Saturday,18 August, 2018
Current issue | Issue 1277, (7 - 13 January 2016)
Saturday,18 August, 2018
Issue 1277, (7 - 13 January 2016)

Ahram Weekly

Dangerous times

Riyadh’s execution of a leading Shia cleric has fuelled Saudi-Iranian tensions, with possibly explosive results, Amira Howeidy reports

Al-Ahram Weekly

Five years on from the Arab Spring, revolutions and hopes for democratic transformation have been replaced by religious nationalism, trumpeted most loudly in the rivalry between two of the region’s key players, Saudi Arabia and Iran.

It is just five days since Saudi Arabia’s 2 January execution of 47 men convicted of terrorism and sedition charges, including leading Saudi Shia cleric Nimr Al-Nimr. Prospects for the region, already reeling from civil wars, ongoing military campaigns and the biggest displacement of populations since World War II, already looks worse.

Al-Nimr was arrested in 2012 for his vocal support of the anti-government protests in Saudi Arabia’s Shia-dominated eastern province. A respected opposition figure in Qatif, the epicentre of the demonstrations, Al-Nimr was tried before a special criminal court.

In October 2014 he was found guilty of a legion of charges, including sedition, disobeying the king, inciting sectarian strife, bearing arms against security forces and calling for the collapse of the state, and sentenced to death.

The protests in early 2011, on the heels of the Tunisian and Egyptian revolutions, were the biggest in the history of the conservative Sunni kingdom. The mainly Shia protesters demanded the release of prisoners of conscience and activists, better living conditions and an end to what they said was their marginalisation in the oil-rich kingdom.

Al-Nimr, who already had a history of brief detentions for demanding religious freedoms, raised the bar in 2012 when he became a vocal critic not just of the Saudi ruling family but of the Bahraini monarchy and Syria’s Bashar Al-Assad.

In a speech following the death of the Saudi minister of interior, Al-Nimr declared that the late minister’s victims should be happy and wished the same fate on the Saudi and Bahraini monarchies and Al-Assad.

Although 46 others — including two other Shias — were executed, it was Al-Nimr’s execution that sparked protests by Shia demonstrators in Pakistan, Iraq and Bahrain. Iranian leaders condemned the execution in strong words. Iran’s supreme leader, Ayatollah Ali Khamenei, issued a statement saying that Riyadh would face “divine revenge.”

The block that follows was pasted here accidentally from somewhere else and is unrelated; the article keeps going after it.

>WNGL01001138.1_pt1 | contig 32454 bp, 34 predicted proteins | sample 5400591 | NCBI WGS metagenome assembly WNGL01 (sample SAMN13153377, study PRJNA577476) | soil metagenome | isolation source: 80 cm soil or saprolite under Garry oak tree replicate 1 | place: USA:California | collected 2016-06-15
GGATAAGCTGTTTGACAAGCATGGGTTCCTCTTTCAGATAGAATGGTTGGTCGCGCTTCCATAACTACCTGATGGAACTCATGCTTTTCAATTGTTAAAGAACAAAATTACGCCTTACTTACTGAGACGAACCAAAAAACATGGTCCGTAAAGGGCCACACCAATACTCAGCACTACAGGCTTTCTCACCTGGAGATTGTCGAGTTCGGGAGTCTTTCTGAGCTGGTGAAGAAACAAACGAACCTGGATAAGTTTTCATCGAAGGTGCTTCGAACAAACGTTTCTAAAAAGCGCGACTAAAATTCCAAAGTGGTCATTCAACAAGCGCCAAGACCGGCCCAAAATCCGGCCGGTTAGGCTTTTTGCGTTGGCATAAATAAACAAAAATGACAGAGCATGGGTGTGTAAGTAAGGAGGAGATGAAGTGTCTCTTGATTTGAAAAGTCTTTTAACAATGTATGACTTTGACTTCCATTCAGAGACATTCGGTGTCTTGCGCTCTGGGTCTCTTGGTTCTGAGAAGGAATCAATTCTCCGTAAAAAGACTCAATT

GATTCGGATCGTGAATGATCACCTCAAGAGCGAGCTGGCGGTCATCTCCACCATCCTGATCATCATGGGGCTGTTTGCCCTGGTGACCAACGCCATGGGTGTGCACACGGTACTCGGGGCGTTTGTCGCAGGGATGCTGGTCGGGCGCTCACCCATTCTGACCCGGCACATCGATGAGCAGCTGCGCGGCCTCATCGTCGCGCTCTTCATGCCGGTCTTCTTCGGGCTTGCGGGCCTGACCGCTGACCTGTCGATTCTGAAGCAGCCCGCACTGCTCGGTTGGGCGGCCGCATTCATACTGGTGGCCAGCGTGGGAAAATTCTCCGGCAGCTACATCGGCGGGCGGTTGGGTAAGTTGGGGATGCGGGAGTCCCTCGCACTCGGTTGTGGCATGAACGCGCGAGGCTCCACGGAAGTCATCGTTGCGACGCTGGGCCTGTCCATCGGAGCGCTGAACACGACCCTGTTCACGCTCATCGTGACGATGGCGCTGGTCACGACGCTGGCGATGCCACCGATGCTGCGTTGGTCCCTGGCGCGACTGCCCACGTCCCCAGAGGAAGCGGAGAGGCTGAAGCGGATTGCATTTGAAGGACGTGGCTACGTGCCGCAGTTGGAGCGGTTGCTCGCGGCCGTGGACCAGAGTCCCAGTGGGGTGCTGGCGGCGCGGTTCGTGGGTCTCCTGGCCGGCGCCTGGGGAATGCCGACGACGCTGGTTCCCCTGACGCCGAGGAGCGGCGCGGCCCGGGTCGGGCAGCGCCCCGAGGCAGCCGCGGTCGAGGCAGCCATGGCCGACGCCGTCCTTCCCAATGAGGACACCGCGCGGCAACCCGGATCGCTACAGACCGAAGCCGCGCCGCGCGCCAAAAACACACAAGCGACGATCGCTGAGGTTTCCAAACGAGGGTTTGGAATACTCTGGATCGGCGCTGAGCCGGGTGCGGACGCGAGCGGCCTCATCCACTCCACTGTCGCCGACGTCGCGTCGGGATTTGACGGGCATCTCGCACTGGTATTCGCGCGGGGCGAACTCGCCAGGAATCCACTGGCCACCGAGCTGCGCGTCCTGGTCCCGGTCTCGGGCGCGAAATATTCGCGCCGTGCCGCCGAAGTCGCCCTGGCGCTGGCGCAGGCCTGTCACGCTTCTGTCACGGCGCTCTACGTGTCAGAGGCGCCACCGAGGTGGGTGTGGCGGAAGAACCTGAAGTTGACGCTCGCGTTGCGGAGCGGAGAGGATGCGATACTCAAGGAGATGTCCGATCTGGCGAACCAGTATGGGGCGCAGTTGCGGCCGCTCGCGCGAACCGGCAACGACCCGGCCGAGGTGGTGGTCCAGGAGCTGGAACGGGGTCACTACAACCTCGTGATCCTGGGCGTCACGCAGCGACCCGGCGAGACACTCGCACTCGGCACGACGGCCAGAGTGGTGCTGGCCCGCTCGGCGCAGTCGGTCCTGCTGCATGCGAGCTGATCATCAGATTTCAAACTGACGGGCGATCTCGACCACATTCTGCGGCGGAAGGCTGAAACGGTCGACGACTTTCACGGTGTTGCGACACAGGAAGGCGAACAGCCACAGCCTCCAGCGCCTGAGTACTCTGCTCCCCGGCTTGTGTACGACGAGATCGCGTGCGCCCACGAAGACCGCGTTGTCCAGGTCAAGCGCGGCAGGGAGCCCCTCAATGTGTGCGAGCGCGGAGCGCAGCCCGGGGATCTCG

In Tehran, protesters set the Saudi embassy on fire on Saturday, and in Iran’s city of Mashhad the Saudi consulate met the same fate. In a speech on Sunday, Hassan Nasrallah, leader of the Lebanese Shia Hizbullah movement, attacked Riyadh’s rulers, accusing them of fomenting regional sectarianism.

Riyadh was quick to respond. It severed all diplomatic ties with Tehran on Monday, cut trade links and suspended flights to and from Iran. The Saudi action was followed by Bahrain, Sudan, Kuwait and Qatar recalling their ambassadors from Iran. The United Arab Emirates, which has billions of dollars’ worth of trade relations with Iran, downgraded its diplomatic representation.

While Riyadh’s allies Qatar and Oman refrained from following their Gulf neighbours, Iran’s regional isolation may intensify at the extraordinary meeting of Arab League foreign ministers called for Sunday 10 January by Saudi Arabia.

Jordanian political commentator Labib Kamhawi says it would be wrong to interpret Gulf and Sudanese solidarity with Riyadh as a sign of Sunni alignment.

“These countries have no real interest in escalating tensions with Iran. It is simple political calculation for them to side with Saudi Arabia,” he said in a telephone interview. The Arab region will reap no benefit from deteriorating relations with Iran, he added.

This might explain the carefully worded condemnations of Egypt, Jordan, Morocco and Tunisia of the attack on the Saudi embassy. All four states stopped short of attacking Tehran. Algeria adopted an even more neutral position, expressing “sorrow” at the deterioration of already “complex” Saudi-Iranian relations.

Ankara, Riyadh’s non-Arab regional ally, refrained from expressing either its support for the executions or condemnation of the Iranian reaction. On Monday a Turkish government spokesman elaborated: “Saudi Arabia and Iran are our friends and we don’t want them fighting because that’s the last thing the region needs.”

Al-Azhar, which condemned the attack on the Saudi embassy before the Egyptian Foreign Ministry, expressed its support for the executions.

“Egypt could have employed stronger language critical of Iran but avoided doing so,” noted Ahmed Youssef, Arab affairs analyst and a professor of political science at Cairo University.